It’s clear that many of the world’s biggest cities face major challenges when it comes to air quality. What’s not clear is the best way to tackle the problem. Blueair investigates.
It’s a video clip you can’t easily forget – a fixed camera showing how the air above a highway in Beijing turns from blue to brown over the course of a few hours. In recent years this kind of nightmarish imagery of Beijing’s polluted air has become a recurring reminder of the air quality crisis in many of the world’s metropolises.
In China, there has long been talk of an “airpocalypse”. According to a report last year from the Berkeley Center, 1.6 million Chinese people die each year from diseases directly linked to pollution, such as asthma, strokes, lung cancer and heart attacks. These account for more than 4,000 deaths a day. Health experts have compared breathing the air in Beijing with smoking two packs of cigarettes a day. According to Greenpeace, more than 90 percent of major cities in China have air that is hazardous to health.
However, the situation in Beijing and other Chinese cities is not unique. In the majority of cities around the world, the air is so polluted that it causes deaths as well as provoking health risks among their inhabitants. Although many of these cities have started to address these problems, the situation is not quickly solvable.
In the United States, Los Angeles has long been the city with the worst air. As early as the 1940s, Los Angeles had such serious problems with smog and pollution that city residents were at one time convinced that they had been the victims of chemical warfare from Japan. But Los Angeles’s attempts to address the problems in the past half-century are also encouraging.
In a speech a few years ago, the then President Obama said, “You wouldn’t want your children growing up in Beijing right now, because they couldn’t breathe. But the truth is that that also used to be the case in Los Angeles, as late as 1970.”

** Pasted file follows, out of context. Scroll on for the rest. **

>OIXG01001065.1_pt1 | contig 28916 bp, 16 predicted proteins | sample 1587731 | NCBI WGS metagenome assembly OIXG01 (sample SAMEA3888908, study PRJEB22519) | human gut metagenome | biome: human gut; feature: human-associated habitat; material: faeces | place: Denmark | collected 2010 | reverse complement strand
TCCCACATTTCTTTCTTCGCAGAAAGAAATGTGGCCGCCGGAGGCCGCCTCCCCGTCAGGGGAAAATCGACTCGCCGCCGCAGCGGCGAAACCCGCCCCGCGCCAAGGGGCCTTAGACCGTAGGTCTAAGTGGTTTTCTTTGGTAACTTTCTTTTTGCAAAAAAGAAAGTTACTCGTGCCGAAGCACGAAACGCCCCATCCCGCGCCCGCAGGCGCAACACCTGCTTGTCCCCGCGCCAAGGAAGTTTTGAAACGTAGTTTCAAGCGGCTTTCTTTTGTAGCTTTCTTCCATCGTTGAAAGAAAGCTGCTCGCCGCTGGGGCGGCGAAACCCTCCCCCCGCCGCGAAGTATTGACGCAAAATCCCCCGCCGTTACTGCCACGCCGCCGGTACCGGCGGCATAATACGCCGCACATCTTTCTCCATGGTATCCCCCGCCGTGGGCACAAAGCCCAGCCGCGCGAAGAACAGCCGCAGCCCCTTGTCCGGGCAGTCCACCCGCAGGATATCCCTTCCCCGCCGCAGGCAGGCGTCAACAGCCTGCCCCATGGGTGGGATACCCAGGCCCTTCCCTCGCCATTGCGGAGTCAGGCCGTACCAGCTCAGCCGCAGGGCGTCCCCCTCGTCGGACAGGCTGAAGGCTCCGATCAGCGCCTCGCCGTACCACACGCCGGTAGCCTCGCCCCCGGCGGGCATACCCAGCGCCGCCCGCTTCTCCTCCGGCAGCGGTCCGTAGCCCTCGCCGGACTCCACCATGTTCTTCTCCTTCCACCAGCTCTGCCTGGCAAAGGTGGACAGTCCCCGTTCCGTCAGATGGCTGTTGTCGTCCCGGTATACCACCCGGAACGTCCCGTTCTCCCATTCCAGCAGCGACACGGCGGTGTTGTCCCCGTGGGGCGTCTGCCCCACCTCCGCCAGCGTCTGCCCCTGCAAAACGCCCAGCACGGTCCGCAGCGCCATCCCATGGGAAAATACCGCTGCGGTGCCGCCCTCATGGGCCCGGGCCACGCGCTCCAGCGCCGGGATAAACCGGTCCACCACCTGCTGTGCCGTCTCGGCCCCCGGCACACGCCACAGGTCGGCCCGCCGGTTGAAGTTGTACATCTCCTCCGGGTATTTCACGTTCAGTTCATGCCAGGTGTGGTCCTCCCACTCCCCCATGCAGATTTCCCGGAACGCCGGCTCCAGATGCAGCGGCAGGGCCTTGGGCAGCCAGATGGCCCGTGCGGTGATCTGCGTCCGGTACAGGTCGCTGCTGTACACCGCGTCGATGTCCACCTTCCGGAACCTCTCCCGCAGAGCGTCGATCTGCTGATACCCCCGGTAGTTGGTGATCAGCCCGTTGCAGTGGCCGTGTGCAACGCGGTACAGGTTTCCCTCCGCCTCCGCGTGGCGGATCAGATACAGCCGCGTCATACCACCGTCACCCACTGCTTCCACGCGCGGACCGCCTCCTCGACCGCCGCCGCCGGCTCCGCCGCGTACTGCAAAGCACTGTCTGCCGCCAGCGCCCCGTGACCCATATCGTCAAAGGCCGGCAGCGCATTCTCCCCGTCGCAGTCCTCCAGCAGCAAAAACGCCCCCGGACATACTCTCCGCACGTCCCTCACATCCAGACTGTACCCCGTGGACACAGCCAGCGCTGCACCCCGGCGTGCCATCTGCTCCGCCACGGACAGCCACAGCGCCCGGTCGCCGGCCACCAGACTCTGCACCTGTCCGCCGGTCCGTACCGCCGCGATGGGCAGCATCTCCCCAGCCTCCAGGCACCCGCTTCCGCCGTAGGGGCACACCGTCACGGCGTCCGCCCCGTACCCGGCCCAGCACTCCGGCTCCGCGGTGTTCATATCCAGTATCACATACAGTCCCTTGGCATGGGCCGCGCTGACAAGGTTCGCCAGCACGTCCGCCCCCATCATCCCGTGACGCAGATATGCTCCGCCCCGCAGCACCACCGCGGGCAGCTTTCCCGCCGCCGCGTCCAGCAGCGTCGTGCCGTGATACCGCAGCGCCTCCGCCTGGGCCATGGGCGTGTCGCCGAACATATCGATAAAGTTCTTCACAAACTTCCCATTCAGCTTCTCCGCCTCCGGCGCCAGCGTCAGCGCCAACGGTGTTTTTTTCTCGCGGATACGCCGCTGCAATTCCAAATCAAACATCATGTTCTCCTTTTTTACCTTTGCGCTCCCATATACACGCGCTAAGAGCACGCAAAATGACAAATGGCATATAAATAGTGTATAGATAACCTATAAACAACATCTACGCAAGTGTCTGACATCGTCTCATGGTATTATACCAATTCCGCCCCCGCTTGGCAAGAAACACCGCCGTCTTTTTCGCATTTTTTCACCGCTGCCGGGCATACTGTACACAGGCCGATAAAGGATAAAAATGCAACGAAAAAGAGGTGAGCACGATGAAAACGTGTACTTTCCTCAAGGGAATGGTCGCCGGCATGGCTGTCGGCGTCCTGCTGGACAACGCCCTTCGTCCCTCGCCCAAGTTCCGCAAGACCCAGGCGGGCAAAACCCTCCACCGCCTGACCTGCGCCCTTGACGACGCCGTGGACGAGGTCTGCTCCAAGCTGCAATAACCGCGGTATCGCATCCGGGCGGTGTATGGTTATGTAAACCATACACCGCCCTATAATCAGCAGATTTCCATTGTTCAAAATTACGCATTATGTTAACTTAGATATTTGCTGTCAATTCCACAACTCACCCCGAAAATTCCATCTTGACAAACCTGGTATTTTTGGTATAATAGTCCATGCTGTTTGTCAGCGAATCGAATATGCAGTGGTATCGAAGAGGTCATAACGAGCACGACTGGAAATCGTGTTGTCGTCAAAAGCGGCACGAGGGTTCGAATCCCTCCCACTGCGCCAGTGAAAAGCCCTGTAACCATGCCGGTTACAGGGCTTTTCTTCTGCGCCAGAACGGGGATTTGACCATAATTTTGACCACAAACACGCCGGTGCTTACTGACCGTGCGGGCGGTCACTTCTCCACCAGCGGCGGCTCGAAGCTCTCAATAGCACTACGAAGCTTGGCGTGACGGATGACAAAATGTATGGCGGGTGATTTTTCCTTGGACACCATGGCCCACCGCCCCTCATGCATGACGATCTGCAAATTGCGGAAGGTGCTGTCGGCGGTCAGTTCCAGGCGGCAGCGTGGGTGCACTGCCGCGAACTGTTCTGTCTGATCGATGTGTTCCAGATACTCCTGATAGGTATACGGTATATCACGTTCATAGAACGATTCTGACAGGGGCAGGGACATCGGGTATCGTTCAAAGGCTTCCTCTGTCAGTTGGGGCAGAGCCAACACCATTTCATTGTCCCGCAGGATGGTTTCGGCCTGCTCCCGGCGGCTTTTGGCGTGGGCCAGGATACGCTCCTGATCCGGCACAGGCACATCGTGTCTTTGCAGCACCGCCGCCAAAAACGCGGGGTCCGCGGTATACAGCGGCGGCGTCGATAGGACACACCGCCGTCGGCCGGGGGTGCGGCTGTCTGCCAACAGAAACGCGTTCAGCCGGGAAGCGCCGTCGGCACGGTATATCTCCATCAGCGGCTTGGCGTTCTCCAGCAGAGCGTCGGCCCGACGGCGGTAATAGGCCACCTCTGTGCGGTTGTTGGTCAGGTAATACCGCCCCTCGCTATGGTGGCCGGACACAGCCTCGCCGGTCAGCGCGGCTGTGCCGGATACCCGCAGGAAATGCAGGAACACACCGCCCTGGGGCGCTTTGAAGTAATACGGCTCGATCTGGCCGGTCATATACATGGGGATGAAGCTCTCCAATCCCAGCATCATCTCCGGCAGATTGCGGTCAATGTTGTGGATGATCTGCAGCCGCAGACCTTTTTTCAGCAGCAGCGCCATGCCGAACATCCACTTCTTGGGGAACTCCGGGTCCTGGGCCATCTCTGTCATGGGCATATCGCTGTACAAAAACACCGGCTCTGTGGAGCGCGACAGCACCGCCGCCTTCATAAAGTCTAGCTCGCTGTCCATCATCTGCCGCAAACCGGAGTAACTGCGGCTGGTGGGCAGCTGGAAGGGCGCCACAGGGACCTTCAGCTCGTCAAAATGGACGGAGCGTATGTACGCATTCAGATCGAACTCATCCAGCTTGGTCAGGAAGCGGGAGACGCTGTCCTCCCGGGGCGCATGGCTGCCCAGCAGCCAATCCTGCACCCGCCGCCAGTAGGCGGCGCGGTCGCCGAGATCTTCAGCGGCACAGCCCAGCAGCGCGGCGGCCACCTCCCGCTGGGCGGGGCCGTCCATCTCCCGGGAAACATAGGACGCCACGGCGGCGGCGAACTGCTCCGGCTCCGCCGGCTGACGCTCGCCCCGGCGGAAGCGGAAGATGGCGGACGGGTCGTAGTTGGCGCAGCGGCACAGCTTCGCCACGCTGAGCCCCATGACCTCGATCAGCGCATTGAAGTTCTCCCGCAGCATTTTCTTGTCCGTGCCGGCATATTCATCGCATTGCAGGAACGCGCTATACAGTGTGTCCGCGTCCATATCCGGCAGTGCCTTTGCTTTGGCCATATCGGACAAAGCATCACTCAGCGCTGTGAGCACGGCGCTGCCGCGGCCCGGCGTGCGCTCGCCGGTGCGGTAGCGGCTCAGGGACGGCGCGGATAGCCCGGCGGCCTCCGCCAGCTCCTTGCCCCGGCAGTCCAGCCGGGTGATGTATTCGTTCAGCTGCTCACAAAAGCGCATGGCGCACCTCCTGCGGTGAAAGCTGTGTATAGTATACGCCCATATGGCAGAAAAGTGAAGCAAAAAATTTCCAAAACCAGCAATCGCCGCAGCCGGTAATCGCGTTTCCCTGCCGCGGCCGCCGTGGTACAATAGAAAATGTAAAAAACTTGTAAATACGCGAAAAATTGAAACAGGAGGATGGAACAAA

Even today, Los Angeles still has a huge problem. In the metropolitan area around the city, three million people live with asthma, diabetes and heart disease caused by smog and polluted air. The occurrence of asthma is twice as high as the national average. In California more people die from polluted air than from traffic accidents or crime. Since the 1970s, things have been slowly moving in the right direction. Local authorities and companies have jointly sought to improve the air in Los Angeles. A series of environmental regulations introduced in the 1970s are still in force today and have contributed to factories and cars in Los Angeles no longer poisoning the air to the same degree. Investments in public transportation and a sharp increase in electric and hybrid cars have also helped improve air quality.
According to Mayor Eric Garcetti, three factors have been particularly important. First, you need to invest in measuring pollution so residents can get an idea of the severity of the problem. Only then is there a collective willpower to do something about the problems. Second, local authorities and companies must work together to agree on regulations that limit emissions and pollution, without preventing businesses and the local economy from growing.
Finally, you have to rely on private sector innovation, and California has always been a shining example – from the electric car company Tesla in Northern California, to the abundance of green tech companies around Silicon Beach in Los Angeles.
But a more sustainable and long-term strategy is needed for the future. When Mayor Garcetti visited Beijing recently, he gave helpful advice on the path forward:
“When you combine regulation with innovation, you get sustainable growth. Through investments in green energy not only can we start solving our pollution problems, but we can also create a new industry for climate-friendly companies that attract thousands of new jobs to the city. After all, air is the most democratic thing we have. So we all have a common responsibility to solve the urgent problems of air pollution in the world’s major cities.”